Flying LiDAR in regions with frequent cloud cover presents a significant challenge. If flight plan constraints do not allow to stay below all of the clouds then some of them will be scanned from above. For denser clouds this often means that all of the laser’s energy gets reflected or absorbed by the cloud and no returns on the terrain are generated. Clouds of points that are all cloud points can spell trouble in subsequent processing steps like automated classification with lasground. This is especially true for large dense clouds that start to look like features.
Airborne LiDAR surveys are often carried out to create an improved Digital Terrain Model (DTM) with higher resolution than previous elevation products. Hence, usually there is already some lower resolution model that – as we will see in the following – can be used to robustly remove or mark all cloud points, at least those sufficiently high above this older ground approximation. We use data from the DREAM LiDAR Project in the Philippines who often acquire LiDAR in areas with a lot of cloud cover.
Our input are the 4 very short LiDAR strips in LAZ format shown above with lots of cloud returns and a coarse Aster DTM in ASC format at 50 m resolution. We will classify all LiDAR points far above the Aster DTM because they correspond to cloud returns. We need to be very conservative (because the Aster DTM is coarse and inaccurate) and only remove points that are really far above the Aster DTM whose ASC header is shown below.
ncols 2109 nrows 2162 xllcorner 512546.427859 yllcorner 1290961.682335 cellsize 50 NODATA_value -9999 -9999 -9999 -9999 -9999 -9999 [...]
First we convert the Aster DTM from the inefficient ASC format to the efficient LAZ format using lassort. Why lassort? Because that puts the rasters that are on-the-fly converted to points on a grid into a spatially coherent order. This will allow efficient area-of-interest (AOI) queries once we have LAXxed the file with lasindex.
>> lassort -i masbate.asc -o masbate.laz >> dir masbate* 10,993,886 masbate.asc 2,120,442 masbate.laz
Next we create a spatial indexing for ‘masbate.laz’ with lasindex. The default granularity of lasindex is 100 by 100 meter because it is set for airborne LiDAR. Given that there is only one point every 50 by 50 meters in the point cloud grid of the Aster DTM we increase the granularity to 1000 by 1000 meters.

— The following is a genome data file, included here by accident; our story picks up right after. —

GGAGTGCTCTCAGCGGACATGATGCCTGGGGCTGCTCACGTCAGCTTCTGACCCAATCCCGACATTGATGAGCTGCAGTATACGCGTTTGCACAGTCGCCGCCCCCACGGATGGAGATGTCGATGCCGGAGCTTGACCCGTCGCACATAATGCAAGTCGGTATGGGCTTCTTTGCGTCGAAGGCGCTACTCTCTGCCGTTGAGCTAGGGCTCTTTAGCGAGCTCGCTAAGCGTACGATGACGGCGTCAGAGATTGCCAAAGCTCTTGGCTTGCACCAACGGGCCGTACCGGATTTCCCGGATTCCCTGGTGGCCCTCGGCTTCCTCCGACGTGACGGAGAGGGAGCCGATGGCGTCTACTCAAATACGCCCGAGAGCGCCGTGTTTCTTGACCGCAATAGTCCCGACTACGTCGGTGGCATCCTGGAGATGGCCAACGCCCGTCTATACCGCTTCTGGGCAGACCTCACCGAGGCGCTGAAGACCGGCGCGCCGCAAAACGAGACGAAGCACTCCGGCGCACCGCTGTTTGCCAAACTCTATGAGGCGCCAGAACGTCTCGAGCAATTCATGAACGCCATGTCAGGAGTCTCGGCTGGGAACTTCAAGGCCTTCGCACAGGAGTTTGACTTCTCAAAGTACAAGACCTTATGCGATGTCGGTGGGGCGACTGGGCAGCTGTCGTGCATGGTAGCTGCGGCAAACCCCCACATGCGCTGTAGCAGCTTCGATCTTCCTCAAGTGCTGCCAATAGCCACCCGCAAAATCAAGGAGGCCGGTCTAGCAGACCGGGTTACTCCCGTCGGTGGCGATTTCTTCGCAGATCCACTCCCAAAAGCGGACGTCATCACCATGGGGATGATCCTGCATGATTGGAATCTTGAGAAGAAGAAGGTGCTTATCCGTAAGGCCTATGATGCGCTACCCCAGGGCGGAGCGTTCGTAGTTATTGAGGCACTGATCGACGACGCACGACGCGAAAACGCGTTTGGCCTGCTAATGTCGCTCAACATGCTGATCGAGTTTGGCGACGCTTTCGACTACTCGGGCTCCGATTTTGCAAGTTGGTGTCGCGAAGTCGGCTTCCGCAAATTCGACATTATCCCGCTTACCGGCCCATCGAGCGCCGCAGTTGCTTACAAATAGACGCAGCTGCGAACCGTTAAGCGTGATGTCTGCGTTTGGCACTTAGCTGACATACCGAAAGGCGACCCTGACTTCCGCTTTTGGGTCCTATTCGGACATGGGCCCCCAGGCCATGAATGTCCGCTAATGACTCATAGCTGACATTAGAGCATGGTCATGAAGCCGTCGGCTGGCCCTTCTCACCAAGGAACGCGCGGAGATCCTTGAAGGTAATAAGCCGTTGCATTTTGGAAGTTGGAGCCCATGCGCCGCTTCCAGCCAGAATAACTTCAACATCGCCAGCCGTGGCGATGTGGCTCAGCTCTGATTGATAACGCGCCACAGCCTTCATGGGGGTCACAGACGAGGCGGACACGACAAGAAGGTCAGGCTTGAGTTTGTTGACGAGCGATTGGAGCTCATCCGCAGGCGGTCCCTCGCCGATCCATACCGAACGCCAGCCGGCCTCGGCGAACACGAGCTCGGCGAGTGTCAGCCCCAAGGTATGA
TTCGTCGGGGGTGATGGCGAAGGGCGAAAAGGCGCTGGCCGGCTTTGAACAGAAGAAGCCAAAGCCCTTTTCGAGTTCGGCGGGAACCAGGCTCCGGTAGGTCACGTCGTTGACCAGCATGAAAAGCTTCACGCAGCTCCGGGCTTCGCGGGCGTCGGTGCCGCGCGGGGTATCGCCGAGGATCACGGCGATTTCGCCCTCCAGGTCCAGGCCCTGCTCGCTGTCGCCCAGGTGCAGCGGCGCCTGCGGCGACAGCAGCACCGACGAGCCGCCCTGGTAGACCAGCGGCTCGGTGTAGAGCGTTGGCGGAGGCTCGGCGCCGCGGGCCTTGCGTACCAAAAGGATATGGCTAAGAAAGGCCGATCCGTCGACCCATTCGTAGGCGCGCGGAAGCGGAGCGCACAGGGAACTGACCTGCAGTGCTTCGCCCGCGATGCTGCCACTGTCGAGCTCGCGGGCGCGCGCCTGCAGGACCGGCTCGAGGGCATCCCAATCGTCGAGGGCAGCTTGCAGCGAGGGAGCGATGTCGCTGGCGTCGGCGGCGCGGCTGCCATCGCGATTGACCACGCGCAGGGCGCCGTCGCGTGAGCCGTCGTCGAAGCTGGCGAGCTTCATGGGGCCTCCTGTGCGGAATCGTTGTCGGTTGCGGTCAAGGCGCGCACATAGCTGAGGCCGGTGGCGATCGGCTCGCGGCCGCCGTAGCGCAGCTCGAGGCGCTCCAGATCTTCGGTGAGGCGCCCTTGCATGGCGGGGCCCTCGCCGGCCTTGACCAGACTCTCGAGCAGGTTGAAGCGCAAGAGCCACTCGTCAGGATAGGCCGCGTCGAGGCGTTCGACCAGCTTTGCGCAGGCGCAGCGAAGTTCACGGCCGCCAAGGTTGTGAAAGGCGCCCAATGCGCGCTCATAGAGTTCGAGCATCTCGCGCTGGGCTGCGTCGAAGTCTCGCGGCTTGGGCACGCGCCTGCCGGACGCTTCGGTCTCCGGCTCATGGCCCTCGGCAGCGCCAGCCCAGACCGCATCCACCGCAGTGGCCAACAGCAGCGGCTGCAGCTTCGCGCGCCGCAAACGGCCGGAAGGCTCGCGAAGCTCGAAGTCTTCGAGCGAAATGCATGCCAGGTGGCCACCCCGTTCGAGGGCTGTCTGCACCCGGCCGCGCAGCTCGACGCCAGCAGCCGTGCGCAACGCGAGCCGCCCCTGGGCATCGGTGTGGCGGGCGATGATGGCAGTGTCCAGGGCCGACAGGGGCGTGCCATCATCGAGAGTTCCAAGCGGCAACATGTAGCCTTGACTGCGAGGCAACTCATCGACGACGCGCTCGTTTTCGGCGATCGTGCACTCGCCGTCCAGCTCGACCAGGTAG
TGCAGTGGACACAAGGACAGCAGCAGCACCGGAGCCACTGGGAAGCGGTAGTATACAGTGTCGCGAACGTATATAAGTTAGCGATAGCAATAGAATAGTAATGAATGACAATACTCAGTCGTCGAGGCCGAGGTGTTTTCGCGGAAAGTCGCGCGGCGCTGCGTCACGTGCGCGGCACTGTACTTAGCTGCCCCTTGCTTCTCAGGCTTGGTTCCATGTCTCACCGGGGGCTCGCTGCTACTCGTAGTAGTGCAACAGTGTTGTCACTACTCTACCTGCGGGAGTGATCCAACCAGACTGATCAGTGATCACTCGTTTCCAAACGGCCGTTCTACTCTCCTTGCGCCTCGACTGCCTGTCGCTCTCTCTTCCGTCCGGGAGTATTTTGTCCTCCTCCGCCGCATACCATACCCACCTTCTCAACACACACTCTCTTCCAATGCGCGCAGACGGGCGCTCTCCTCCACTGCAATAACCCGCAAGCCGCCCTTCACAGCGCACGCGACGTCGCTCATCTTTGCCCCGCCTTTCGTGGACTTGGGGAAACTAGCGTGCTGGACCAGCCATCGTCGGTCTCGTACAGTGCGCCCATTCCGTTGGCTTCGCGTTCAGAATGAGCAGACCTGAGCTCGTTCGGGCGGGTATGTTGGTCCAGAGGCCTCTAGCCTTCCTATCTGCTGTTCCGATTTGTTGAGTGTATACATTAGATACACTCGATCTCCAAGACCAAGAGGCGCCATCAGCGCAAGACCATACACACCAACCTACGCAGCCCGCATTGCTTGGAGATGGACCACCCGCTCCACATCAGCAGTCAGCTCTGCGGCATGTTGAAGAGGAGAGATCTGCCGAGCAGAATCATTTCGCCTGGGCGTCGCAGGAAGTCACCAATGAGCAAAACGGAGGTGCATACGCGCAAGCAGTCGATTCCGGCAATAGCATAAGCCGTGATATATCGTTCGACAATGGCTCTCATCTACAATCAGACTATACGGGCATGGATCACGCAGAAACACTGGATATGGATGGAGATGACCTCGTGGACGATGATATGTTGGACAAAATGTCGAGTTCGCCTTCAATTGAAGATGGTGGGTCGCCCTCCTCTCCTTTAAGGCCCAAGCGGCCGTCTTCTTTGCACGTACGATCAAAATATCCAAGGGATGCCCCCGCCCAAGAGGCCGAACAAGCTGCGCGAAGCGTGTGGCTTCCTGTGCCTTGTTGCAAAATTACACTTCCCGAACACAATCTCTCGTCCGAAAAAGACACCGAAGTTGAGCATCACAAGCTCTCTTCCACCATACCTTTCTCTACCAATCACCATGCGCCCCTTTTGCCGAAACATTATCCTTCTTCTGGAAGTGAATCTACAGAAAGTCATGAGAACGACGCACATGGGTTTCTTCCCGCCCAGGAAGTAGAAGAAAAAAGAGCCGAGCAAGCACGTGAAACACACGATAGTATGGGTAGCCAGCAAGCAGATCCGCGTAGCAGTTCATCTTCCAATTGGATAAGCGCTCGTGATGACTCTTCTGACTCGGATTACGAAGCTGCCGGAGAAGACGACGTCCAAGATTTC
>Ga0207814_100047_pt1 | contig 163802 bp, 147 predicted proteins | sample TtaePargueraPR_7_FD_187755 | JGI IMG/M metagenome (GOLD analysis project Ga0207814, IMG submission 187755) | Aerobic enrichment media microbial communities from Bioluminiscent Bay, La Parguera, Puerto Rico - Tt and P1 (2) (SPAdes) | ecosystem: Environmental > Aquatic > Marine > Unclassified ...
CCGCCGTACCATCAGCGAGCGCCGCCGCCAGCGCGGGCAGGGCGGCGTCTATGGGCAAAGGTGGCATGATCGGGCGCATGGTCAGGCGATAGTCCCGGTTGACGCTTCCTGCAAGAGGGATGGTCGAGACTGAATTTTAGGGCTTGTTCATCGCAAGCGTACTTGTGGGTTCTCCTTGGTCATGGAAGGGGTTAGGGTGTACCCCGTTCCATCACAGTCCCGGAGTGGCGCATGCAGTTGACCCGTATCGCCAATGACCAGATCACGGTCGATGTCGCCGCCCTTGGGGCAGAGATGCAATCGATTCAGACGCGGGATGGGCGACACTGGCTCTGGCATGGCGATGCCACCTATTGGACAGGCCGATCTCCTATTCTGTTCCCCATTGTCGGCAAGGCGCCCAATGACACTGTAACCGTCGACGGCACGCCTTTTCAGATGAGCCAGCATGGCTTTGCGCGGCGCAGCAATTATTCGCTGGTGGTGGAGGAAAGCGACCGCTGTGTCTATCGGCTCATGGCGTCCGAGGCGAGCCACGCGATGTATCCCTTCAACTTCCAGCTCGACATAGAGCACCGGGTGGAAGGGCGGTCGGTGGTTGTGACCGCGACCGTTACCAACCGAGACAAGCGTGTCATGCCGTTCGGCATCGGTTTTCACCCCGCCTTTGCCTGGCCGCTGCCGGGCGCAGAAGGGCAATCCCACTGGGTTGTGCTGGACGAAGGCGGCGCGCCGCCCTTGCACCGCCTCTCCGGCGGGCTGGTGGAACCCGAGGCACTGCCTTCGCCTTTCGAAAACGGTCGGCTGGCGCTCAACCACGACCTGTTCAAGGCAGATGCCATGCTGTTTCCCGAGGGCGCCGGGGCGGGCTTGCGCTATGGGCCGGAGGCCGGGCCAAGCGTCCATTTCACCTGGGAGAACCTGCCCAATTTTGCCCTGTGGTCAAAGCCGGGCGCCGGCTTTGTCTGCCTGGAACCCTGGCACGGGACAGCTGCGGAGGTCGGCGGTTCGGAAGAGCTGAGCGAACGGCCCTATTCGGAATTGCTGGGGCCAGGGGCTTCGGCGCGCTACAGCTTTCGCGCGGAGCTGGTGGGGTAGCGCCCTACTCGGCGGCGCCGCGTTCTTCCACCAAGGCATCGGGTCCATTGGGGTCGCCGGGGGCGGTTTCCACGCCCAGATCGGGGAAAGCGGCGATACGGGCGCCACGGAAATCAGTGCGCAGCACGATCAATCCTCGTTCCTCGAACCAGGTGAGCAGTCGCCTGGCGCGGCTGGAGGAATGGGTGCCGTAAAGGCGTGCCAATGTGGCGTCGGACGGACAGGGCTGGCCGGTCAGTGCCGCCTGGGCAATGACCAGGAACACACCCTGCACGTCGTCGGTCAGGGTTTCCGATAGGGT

>> lasindex -i masbate.laz -tile_size 1000 -append >> dir masbate* 10,993,886 masbate.asc 2,132,006 masbate.laz
The ‘masbate.laz’ file is a little bit bigger than before because the tiny ‘masbate.lax’ file (that can also be stored separately) was appended to the end of ‘masbate.laz’ via the ‘-append’ option. Spatial indexing is realized with an underlying quadtree that can be visualized with lasview by pressing ‘Q’ (or with the pop-up menu) and the points corresponding to each quadtree cell can be turned blue by hovering above a cell and pressing ‘q’.
Before we use the sorted points from the Aster DTM to classify, flag, or delete the LiDAR returns far above the ground with lasheight we do a visual sanity check with lasview using the GUI settings shown below.
>> lasview -i raw_strips\*.laz ^ -i masbate.laz ^ -gui
By triangulating only the Aster DTM points we can visually confirm that the LiDAR points on the terrain are also close to the Aster DTM whereas the cloud returns are far up with a clear seperation between. The pink “drop lines” of length 50 meters that are dangling off each point give us a sense of scale (enabled via the pop-up menu that appears with a right click). Note how many last returns get stuck in the clouds. Those would likely cause troubles in subsequent ground classification with lasground.
Finally we run lasheight on 4 cores to classify all points that are 150 meter or more above the Aster DTM as noise (class 7).
>> lasheight -i raw_strips\*.laz ^ -ground_points masbate.laz ^ -classify_above 150 7 ^ -odix _cloud -olaz ^ -cores 4
Below the result with the cloud returns in pink (i.e. the points classified as 7). This process scales well even for larger ground points files, because lasheight uses an area-of-index (AOI) query to load only those ground points from the spatially indexed ‘masbate.laz’ file, that fall into the (slightly enlarged) bounding box of the raw LiDAR strip that is being processed.